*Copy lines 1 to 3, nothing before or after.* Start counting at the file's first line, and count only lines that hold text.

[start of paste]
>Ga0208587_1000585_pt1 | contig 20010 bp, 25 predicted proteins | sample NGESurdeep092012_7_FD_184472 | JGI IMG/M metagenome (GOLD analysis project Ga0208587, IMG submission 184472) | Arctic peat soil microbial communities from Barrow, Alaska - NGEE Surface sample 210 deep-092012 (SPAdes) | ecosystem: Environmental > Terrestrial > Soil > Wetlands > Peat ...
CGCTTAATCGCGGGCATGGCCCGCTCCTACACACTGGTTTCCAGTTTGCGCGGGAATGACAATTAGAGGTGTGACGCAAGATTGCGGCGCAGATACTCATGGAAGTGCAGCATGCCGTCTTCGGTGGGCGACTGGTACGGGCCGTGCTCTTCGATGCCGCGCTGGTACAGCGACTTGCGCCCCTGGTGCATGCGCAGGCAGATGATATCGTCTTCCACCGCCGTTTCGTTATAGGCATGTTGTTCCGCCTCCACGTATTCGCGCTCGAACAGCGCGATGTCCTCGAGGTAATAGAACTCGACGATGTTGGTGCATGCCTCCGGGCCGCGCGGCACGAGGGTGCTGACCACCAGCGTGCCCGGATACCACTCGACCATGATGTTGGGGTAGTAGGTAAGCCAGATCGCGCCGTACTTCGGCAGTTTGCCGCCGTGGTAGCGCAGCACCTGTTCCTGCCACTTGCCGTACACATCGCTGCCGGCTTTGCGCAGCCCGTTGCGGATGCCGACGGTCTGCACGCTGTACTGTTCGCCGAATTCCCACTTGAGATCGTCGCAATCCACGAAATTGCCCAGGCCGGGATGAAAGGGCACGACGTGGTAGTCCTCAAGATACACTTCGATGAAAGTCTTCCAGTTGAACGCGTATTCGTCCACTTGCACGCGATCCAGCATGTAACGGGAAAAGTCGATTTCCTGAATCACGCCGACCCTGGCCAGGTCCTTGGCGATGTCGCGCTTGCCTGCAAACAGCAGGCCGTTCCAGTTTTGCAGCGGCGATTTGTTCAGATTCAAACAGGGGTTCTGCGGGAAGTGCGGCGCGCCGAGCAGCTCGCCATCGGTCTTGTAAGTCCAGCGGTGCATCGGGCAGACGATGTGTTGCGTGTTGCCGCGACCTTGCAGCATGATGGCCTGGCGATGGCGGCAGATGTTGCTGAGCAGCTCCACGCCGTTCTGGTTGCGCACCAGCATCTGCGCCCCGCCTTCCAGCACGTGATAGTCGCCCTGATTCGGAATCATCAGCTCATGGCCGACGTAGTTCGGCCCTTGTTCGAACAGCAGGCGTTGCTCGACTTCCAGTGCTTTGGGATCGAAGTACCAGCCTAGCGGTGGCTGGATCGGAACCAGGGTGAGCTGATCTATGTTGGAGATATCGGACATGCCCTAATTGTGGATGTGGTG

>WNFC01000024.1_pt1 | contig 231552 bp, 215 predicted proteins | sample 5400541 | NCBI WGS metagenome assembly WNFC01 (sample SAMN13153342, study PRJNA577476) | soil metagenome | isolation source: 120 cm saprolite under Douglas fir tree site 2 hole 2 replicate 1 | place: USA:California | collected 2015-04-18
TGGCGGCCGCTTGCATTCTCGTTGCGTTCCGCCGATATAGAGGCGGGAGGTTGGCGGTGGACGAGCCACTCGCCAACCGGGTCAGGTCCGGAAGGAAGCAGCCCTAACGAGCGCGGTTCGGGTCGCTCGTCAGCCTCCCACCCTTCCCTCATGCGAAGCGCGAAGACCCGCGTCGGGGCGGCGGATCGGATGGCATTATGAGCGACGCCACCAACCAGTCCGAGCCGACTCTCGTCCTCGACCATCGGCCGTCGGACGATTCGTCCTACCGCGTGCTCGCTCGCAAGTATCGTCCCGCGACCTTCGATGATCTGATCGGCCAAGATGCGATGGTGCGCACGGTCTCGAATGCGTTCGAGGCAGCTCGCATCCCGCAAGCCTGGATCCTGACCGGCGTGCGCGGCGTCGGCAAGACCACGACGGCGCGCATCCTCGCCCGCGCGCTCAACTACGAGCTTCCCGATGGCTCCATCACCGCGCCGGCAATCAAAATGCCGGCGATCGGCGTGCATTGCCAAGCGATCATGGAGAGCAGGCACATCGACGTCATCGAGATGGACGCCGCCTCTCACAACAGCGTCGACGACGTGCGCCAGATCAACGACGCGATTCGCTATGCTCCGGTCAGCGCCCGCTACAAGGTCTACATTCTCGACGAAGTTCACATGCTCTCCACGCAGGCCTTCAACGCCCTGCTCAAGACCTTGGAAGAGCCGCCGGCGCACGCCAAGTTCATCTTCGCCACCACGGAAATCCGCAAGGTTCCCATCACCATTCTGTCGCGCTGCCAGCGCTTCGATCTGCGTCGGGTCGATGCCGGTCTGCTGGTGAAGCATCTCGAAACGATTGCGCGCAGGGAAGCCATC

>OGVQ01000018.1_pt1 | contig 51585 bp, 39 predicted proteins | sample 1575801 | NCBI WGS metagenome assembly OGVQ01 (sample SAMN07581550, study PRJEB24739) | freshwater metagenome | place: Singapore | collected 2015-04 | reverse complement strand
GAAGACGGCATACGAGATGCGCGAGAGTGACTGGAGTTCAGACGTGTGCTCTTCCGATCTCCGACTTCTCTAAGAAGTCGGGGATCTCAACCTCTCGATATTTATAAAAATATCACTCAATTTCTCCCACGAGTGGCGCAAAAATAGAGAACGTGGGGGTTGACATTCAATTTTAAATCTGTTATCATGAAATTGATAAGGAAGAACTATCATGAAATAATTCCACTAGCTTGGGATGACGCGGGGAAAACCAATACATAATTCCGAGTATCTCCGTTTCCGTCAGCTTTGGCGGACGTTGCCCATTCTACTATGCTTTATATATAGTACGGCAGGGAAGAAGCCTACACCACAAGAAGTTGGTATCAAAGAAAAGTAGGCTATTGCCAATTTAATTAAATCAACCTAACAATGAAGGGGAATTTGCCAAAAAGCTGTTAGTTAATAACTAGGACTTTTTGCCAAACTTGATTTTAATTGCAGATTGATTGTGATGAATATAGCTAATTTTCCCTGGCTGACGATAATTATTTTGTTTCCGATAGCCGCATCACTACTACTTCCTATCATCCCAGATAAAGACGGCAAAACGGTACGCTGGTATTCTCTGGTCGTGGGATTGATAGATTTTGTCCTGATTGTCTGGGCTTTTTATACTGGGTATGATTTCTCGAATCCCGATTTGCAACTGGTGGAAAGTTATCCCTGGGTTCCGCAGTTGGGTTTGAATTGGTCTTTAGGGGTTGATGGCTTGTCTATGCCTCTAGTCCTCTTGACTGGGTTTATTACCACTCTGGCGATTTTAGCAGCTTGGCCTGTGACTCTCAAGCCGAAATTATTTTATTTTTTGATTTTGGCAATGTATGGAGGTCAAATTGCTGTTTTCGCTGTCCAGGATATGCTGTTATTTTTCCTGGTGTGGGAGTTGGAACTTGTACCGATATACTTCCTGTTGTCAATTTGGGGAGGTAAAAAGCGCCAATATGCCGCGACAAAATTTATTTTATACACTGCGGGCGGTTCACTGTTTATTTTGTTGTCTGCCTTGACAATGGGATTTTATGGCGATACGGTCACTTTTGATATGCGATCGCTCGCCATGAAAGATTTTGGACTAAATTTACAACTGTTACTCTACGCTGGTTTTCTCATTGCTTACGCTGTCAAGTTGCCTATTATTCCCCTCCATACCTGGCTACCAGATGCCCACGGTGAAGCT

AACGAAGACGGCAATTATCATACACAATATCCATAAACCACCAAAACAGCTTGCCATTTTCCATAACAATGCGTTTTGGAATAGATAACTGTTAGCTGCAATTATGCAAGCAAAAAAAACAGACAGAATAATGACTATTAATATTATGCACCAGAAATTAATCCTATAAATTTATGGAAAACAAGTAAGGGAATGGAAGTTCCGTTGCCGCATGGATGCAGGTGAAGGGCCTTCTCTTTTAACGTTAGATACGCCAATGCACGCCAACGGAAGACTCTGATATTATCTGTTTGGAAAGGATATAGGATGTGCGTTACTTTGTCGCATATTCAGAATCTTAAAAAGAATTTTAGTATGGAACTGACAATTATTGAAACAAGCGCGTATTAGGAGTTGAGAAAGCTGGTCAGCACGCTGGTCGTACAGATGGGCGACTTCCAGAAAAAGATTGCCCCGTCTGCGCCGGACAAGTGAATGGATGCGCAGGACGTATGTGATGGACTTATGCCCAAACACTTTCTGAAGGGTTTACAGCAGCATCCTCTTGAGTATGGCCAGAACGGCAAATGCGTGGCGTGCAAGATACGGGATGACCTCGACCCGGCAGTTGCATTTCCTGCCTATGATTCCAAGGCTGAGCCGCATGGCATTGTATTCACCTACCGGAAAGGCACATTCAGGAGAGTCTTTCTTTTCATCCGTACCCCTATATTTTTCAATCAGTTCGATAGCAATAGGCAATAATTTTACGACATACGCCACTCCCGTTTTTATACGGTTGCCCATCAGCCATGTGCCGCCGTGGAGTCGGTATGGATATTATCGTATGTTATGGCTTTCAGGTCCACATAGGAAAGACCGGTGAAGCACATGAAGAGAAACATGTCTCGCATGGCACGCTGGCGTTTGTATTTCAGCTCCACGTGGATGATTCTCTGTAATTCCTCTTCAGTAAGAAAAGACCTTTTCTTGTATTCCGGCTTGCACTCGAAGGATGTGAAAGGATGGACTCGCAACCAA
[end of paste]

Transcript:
>Ga0208587_1000585_pt1 | contig 20010 bp, 25 predicted proteins | sample NGESurdeep092012_7_FD_184472 | JGI IMG/M metagenome (GOLD analysis project Ga0208587, IMG submission 184472) | Arctic peat soil microbial communities from Barrow, Alaska - NGEE Surface sample 210 deep-092012 (SPAdes) | ecosystem: Environmental > Terrestrial > Soil > Wetlands > Peat ...
CGCTTAATCGCGGGCATGGCCCGCTCCTACACACTGGTTTCCAGTTTGCGCGGGAATGACAATTAGAGGTGTGACGCAAGATTGCGGCGCAGATACTCATGGAAGTGCAGCATGCCGTCTTCGGTGGGCGACTGGTACGGGCCGTGCTCTTCGATGCCGCGCTGGTACAGCGACTTGCGCCCCTGGTGCATGCGCAGGCAGATGATATCGTCTTCCACCGCCGTTTCGTTATAGGCATGTTGTTCCGCCTCCACGTATTCGCGCTCGAACAGCGCGATGTCCTCGAGGTAATAGAACTCGACGATGTTGGTGCATGCCTCCGGGCCGCGCGGCACGAGGGTGCTGACCACCAGCGTGCCCGGATACCACTCGACCATGATGTTGGGGTAGTAGGTAAGCCAGATCGCGCCGTACTTCGGCAGTTTGCCGCCGTGGTAGCGCAGCACCTGTTCCTGCCACTTGCCGTACACATCGCTGCCGGCTTTGCGCAGCCCGTTGCGGATGCCGACGGTCTGCACGCTGTACTGTTCGCCGAATTCCCACTTGAGATCGTCGCAATCCACGAAATTGCCCAGGCCGGGATGAAAGGGCACGACGTGGTAGTCCTCAAGATACACTTCGATGAAAGTCTTCCAGTTGAACGCGTATTCGTCCACTTGCACGCGATCCAGCATGTAACGGGAAAAGTCGATTTCCTGAATCACGCCGACCCTGGCCAGGTCCTTGGCGATGTCGCGCTTGCCTGCAAACAGCAGGCCGTTCCAGTTTTGCAGCGGCGATTTGTTCAGATTCAAACAGGGGTTCTGCGGGAAGTGCGGCGCGCCGAGCAGCTCGCCATCGGTCTTGTAAGTCCAGCGGTGCATCGGGCAGACGATGTGTTGCGTGTTGCCGCGACCTTGCAGCATGATGGCCTGGCGATGGCGGCAGATGTTGCTGAGCAGCTCCACGCCGTTCTGGTTGCGCACCAGCATCTGCGCCCCGCCTTCCAGCACGTGATAGTCGCCCTGATTCGGAATCATCAGCTCATGGCCGACGTAGTTCGGCCCTTGTTCGAACAGCAGGCGTTGCTCGACTTCCAGTGCTTTGGGATCGAAGTACCAGCCTAGCGGTGGCTGGATCGGAACCAGGGTGAGCTGATCTATGTTGGAGATATCGGACATGCCCTAATTGTGGATGTGGTG

>WNFC01000024.1_pt1 | contig 231552 bp, 215 predicted proteins | sample 5400541 | NCBI WGS metagenome assembly WNFC01 (sample SAMN13153342, study PRJNA577476) | soil metagenome | isolation source: 120 cm saprolite under Douglas fir tree site 2 hole 2 replicate 1 | place: USA:California | collected 2015-04-18